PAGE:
What can we expect from Howard’s way?April 2008
EP talks to the new chief executive of Business in the Community about expansion, putting pressure on members – and working more closely with other organizations
Expect a significant change of style at the top of Business in the Community. Last month Bitc’s chief executive Julia Cleverdon stepped aside after 16 years to pursue other interests, handing her office by the Regent’s Canal in London to her deputy Stephen Howard, who is about as far from Cleverdon’s jolly head-girl style as it’s possible to get.
For one thing Howard is an American, although now well anglicized, having lived in the UK for 17 years. For another, the 55-year-old is a sober-suited corporate figure, steeped in CEO culture and a veteran of stints at the top of two multinationals (Novar and Cookson).
Where Cleverdon, schooled in industrial relations, was bubbly and cajoling, Howard is measured and more quietly persuasive. Where his predecessor was ebullient and combative, he is restrained and diplomatic. And while Cleverdon was inclined to mention Bitc president Prince of Wales at the drop of a hat, Howard does not mention him once during his interview with EP.
While the switch in style may come as a relief to some and a disappointment to others, it is unlikely to lead to a significant change in substance. Howard concedes that ‘I come in with much more of a managerial, corporate perspective on life’ but it’s clear that he shares most of Cleverdon’s preoccupations and aims.
Like his forerunner, Howard emphasizes the need to expand the membership, even though Bitc already has more than 800 corporate signatories. He talks enthusiastically of recruiting substantially more than the ten private equity houses already in membership, and has plans to bring in more companies from outside the UK, though he is quick to add that ‘we’re not going to be opening up offices around the world’.
However, in the final analysis, says Howard, ‘our game isn’t about market share, it’s about helping business’. One of his priorities will therefore be to focus on ‘driving impact’ – judging Bitc’s success ‘not by how many members we have but instead by what difference we are actually making to those in membership’.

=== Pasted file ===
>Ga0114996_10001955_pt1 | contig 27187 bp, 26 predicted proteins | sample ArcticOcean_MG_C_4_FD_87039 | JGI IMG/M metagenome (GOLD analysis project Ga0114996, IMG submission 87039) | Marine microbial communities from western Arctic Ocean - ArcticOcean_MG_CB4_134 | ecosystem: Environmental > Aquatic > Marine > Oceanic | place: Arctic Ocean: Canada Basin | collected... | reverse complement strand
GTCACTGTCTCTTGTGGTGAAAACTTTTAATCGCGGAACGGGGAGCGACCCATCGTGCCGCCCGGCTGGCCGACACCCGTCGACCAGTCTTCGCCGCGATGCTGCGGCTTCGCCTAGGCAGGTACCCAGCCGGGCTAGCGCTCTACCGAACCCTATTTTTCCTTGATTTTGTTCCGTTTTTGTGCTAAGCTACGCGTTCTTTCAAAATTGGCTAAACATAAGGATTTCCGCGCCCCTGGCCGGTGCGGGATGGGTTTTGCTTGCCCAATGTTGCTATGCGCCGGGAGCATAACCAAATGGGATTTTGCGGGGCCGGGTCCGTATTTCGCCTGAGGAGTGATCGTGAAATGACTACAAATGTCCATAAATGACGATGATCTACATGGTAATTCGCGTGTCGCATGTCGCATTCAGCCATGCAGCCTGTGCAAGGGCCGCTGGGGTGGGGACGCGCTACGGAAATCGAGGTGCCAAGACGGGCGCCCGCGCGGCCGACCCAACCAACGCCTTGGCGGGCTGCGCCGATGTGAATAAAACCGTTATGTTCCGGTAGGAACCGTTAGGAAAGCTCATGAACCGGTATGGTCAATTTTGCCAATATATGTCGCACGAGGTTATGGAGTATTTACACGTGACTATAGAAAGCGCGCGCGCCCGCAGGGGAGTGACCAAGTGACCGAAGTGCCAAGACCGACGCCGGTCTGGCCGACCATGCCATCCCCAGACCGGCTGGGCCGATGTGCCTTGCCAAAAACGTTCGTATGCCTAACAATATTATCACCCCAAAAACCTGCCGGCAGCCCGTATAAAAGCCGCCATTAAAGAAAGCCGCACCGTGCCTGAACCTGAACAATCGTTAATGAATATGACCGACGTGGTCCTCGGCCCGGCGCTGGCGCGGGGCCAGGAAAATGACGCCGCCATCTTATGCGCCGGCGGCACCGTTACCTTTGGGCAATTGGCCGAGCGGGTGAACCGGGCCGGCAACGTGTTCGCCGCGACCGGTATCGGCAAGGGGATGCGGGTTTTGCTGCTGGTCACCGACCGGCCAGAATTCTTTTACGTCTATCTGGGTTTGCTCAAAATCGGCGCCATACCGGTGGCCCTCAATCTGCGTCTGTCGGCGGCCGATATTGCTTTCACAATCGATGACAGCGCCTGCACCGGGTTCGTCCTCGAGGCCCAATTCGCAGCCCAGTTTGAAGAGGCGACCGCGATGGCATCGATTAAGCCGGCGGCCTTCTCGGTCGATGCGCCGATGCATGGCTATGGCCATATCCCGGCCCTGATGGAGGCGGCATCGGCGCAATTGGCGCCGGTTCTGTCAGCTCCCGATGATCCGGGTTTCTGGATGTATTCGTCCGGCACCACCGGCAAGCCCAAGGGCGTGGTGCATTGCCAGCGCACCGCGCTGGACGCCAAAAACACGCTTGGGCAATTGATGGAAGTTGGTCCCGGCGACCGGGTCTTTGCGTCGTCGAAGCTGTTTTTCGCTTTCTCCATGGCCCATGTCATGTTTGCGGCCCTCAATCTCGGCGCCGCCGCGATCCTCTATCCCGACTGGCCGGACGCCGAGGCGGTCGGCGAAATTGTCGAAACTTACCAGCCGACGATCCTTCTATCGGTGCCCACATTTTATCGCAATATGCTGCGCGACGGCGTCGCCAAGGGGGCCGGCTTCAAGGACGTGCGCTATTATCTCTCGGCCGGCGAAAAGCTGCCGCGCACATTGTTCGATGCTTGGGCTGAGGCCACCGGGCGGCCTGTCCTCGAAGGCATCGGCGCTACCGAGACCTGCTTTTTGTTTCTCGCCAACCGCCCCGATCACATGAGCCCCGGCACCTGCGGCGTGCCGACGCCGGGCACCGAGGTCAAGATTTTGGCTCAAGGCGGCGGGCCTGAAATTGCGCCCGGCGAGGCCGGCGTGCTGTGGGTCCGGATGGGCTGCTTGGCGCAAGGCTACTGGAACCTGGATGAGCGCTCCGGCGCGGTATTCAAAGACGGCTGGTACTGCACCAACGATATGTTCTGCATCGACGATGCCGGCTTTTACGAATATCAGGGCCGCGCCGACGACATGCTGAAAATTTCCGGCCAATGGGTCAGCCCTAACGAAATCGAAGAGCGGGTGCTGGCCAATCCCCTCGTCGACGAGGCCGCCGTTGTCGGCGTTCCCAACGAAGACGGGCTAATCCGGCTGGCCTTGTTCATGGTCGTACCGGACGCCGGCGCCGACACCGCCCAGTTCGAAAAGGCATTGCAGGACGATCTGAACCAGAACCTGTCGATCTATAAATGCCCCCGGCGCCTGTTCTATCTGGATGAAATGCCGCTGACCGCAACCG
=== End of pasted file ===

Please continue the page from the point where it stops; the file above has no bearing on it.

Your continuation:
That may signal at least one subtle departure from the Cleverdon era, and it will mean Bitc demanding more of those within its flock. ‘It’s true that we do need to provide a bit more challenge to our members,’ Howard concedes. ‘We say that we aim to “inspire, engage, support and challenge”, and while we are brilliant at the inspiring part we could do more on the challenge side.’
Nonetheless, like Cleverdon before him, Howard rejects the notion that Bitc should be more public in its demands on members. ‘Never say never, but it’s difficult for me to envision being publicly critical of an individual company. If we do that then we lose our ability to effect change behind the scenes. There are plenty of other organizations out there in the naming and shaming business; that’s not what we do. I think we can be most effective working from within and having the trust of our members.’
He may, however, be more inclined than Cleverdon to acknowledge that Bitc has existed for too long in its own bubble, failing to engage with the wider corporate responsibility community that has grown up since the organization was formed in 1982.
‘Maybe that’s true, I honestly don’t know, but it’s entirely possible. If we are ploughing our own furrow then we are missing an opportunity, because we have to work with others. We need to increase the collaboration if we’re going to increase the sense of urgency.’
Significantly, though, Howard’s off-the-cuff solution to this dilemma is ‘to make sure others within organizations know what we are doing’ – a response that might perpetuate the feeling that Bitc is more interested in what others need to learn from itself rather than the other way round. He also hints at a rather defensive attitude to partnerships by suggesting that ‘many organizations’ idea of collaboration is us giving them access to our membership so they can sell something to them’. And he argues that the CSR profession ‘has sometimes made this whole area much more complex than it really is’.
On the other hand, Howard insists that ‘there are no sacred cows’ and that Bitc will change its modus operandi if necessary. Here he seems suddenly impatient, stressing the urgency of the social and environmental problems facing business.
‘We’ve got to get to the next level now,’ he argues. ‘We don’t have time to waste, and we need companies to quite significantly change their behaviour in some areas. There are others in this arena who have a clear voice, and we want to work with them. Our convening power is one of our great strengths, so we need to look at how we use that more effectively.’
Whatever Cleverdon’s widely acknowledged strengths – and there were many – perhaps Howard’s new approach may be the key to doing just that.
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